One of the most interesting conversations this writer has encountered over the past years is the question of testing. Some have believed that testing should not be part of Aikido, or even any martial art. A person should practice the Art for the love of the art and not to obtain rank or promotions. Others have felt that testing is an integral part of the process when learning a martial art.
This is an interesting question from many standpoints. Those who feel tests are not necessary often have the opinion that tests “soil” the purity of a martial art. That is, that any martial art should be learned simply for the sake of learning it. That there should be complete and total satisfaction from the time spent on the mat experiencing the art first hand and not from testing or seeking a rank.
The other school believes that being tested is a way of demonstrating that you’ve accomplished a level of learning and can demonstrate this under pressure. And there is pressure in any martial arts test or examination, as with any test at school or college, or anywhere else. How many of us have had sweaty palms walking into our local DMV office to take a written driver’s test. And I am sure we all remember that first driving test too?
The truth lays a little bit with both sides to the question, but perhaps more with the testing side than with the non-testing one. Always one should feel no pressure to test. Yet, the truth is that this unfortunately happens in some dojos. “You are ready.” This often said from an instructor to a student informing them that the instructor feels they are ready to test. Yet, a student should always have the option to say, “No, and thank you. I don’t want to test.” Or, “Thank you but I don’t feel I’m ready yet.”
The truth of the matter is that a test takes time out of your life. It involves that commitment of time, and a level of preparation both on and off the mat. In many dojos a commitment to test requires six months to a year of extra time on the mat preparing. This is time spent before or after class with training partners and senior students learning and practicing over and over the techniques required for the rank that the candidate will be tested for.
In Japan, before World War Two, rank was a less structured and formal process. One at a certain level of achievement was given a teaching certificate by their Sensei, acknowledging that they had mastered a certain level of competence. The certificate was given after many years of training. There were often secret techniques that were included with the knowledge passed from teacher to student. Once one had a teacher certificate, they could open their own school or dojo and teach what the master had taught them.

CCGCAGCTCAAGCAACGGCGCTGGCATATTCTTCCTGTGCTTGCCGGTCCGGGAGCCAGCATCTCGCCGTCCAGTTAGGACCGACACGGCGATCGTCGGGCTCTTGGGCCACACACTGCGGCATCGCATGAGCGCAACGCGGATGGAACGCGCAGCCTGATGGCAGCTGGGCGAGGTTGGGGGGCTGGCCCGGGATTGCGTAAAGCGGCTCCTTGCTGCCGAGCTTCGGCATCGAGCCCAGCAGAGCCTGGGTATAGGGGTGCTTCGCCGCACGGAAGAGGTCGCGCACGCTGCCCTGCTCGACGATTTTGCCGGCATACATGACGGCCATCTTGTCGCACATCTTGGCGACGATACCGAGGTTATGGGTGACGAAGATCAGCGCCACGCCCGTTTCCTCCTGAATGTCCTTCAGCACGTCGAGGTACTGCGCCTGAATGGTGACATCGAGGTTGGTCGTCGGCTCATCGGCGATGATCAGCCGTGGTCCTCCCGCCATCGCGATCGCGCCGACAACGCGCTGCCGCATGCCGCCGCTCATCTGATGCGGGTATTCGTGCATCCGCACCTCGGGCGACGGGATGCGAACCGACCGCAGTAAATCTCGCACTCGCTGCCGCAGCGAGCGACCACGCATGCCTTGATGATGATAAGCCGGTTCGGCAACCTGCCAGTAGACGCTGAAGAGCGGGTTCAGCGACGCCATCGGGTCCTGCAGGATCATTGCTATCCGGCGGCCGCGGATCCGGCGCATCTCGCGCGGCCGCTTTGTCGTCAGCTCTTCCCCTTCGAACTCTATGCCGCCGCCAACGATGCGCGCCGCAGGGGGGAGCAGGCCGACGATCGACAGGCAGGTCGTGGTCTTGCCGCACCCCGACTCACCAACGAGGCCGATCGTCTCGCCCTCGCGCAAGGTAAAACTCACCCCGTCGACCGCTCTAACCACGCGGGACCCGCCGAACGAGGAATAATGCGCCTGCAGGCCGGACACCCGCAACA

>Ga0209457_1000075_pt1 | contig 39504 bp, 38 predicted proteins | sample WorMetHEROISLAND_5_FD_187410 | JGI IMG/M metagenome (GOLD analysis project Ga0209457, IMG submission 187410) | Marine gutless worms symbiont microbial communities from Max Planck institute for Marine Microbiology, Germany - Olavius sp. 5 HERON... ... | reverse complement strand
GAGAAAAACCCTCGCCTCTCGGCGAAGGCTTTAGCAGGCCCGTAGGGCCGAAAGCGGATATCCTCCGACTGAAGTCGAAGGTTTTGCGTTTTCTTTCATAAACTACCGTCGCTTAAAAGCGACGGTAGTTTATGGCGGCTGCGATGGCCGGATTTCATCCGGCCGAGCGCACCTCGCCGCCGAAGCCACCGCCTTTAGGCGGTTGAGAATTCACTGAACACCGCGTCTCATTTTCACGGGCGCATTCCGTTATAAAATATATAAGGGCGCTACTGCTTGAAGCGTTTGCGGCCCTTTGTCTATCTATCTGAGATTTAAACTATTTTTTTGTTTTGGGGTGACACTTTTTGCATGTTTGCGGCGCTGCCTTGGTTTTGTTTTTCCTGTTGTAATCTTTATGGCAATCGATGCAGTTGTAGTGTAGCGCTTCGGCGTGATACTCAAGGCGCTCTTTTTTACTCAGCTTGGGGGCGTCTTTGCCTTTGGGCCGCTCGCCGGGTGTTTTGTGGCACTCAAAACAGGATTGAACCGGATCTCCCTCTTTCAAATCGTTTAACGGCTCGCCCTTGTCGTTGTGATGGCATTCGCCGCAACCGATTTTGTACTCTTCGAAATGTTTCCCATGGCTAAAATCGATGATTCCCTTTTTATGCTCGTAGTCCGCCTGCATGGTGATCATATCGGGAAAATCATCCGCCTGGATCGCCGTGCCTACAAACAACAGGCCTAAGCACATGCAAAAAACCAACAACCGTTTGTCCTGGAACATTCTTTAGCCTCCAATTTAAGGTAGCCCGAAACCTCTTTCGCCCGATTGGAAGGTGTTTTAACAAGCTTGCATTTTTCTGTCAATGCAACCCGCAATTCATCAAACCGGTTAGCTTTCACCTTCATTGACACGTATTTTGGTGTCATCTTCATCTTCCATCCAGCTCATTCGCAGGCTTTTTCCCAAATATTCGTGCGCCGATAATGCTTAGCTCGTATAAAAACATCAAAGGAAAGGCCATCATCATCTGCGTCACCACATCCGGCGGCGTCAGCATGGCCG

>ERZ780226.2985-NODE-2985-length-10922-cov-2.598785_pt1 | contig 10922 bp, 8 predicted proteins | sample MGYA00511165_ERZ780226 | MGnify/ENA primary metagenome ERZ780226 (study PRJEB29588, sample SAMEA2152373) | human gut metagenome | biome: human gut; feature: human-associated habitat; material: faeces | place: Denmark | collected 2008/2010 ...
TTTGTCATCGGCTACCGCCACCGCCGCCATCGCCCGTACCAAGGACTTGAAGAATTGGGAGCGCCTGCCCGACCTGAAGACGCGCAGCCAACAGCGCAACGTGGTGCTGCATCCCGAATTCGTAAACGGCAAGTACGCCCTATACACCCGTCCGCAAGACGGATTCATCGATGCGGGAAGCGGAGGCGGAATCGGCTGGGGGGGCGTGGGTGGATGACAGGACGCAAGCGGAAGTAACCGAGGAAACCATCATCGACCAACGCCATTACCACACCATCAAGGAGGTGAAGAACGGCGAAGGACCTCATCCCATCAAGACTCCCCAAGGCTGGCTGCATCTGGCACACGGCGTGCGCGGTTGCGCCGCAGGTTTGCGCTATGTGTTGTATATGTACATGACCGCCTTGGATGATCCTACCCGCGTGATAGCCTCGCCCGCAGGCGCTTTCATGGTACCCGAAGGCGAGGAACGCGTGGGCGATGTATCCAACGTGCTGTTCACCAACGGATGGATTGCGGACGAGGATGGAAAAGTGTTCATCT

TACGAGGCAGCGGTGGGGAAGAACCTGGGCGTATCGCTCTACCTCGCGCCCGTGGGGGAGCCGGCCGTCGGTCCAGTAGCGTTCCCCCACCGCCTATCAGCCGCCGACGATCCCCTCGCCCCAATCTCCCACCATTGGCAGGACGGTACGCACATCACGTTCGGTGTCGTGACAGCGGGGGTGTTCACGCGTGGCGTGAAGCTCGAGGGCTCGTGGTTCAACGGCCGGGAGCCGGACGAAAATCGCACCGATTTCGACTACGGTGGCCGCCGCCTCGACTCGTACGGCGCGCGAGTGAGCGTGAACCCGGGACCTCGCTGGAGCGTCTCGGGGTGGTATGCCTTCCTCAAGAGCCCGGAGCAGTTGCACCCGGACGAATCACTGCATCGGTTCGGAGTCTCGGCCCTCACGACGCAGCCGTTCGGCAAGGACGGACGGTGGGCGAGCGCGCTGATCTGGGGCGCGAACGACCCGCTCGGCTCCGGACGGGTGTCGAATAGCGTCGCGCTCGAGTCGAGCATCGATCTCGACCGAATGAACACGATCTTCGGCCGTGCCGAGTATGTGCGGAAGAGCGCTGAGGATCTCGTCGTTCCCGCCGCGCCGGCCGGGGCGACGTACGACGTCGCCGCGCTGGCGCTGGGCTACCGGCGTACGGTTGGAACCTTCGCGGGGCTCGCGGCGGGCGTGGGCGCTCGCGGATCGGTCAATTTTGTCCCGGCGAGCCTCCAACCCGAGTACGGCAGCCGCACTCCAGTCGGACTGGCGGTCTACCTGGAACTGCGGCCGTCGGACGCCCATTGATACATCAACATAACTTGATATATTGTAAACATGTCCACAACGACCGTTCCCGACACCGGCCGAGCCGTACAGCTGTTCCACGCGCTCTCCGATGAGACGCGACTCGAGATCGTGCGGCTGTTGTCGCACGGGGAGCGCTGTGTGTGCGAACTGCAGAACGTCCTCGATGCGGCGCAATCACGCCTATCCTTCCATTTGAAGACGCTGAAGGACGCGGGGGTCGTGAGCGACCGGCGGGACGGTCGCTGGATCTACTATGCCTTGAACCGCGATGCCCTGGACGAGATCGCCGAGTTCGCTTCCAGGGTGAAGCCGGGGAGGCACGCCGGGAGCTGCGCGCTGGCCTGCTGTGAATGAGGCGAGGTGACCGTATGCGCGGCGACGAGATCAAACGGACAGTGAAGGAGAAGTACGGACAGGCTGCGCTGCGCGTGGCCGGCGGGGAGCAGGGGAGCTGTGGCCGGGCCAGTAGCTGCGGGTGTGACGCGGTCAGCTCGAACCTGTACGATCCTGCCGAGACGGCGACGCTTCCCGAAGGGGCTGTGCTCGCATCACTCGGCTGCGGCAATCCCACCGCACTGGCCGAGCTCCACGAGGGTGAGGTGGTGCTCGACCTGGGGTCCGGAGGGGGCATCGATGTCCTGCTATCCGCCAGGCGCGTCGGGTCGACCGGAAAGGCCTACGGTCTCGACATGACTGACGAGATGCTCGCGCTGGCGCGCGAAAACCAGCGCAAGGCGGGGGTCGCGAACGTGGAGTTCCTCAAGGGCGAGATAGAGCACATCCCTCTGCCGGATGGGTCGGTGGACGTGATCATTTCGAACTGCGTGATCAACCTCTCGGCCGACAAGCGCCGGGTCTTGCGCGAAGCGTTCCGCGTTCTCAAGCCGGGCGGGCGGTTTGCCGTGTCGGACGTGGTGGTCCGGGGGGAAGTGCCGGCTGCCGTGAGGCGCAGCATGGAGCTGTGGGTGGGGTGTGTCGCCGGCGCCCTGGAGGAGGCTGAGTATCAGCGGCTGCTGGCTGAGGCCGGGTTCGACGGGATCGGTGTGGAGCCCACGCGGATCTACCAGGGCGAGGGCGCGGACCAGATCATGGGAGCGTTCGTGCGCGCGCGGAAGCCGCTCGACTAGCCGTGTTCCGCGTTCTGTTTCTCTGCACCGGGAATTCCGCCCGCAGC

When the martial arts began migrating to America with G.I.’s returning from Japan after World War Two, a change had occurred in the post war environment. Japanese teachers allowed to begin offering martial arts classes again, those who were cleared by the Occupation Authorities (O Sensei was one such teacher), soon developed a system of rank and a codification of standardized techniques for the Art. As a result, the transmission of the martial arts to America involved testing for various beginner ranks (kyu) and then higher black belt ranks (dan).
This systematization helped Americans and in the other countries these martial arts spread with understanding the arts they were studying. It meant that basically a technique would pretty much be the same whether one was training in Los Angeles, Kansas City, Atlanta, Chicago or New York City, or even London, Moscow or Tel Aviv. And rank and testing served a critical purpose. It allowed the instructor or teacher to know what the student’s level of achievement was. This was easy within one’s own dojo as an instructor. But with visiting students this could be a problem. Students when signing in had to designate their rank.
Another very real part of this question is what comes with rank? Rank denotes a certain level of proficiency in the art. But rank is not just the color of a belt. It is also how one performs and moves on the mat. So, in reality one could come on the mat and say, “I’m such or such a rank.” But if their techniques and ki (energy) did not correspond to their claimed rank, then the instructor and probably the students would know something was not quite right.
The question of testing or not testing is in the best circumstances a dialogue between sensei (instructor) and student. Both should have equal say and have the ability to listen to each others insights, concerns and wishes. If it is not, the whole purpose of testing and of a test has been defeated. Then it is either the sensei’s ego or the student’s at play and not the true spirit of Art manifesting.
Whether you test or chose not to test, please enjoy your time on the mat and know that you are doing something positive and good not only for yourself, but for your fellow students and your family, friends and your community.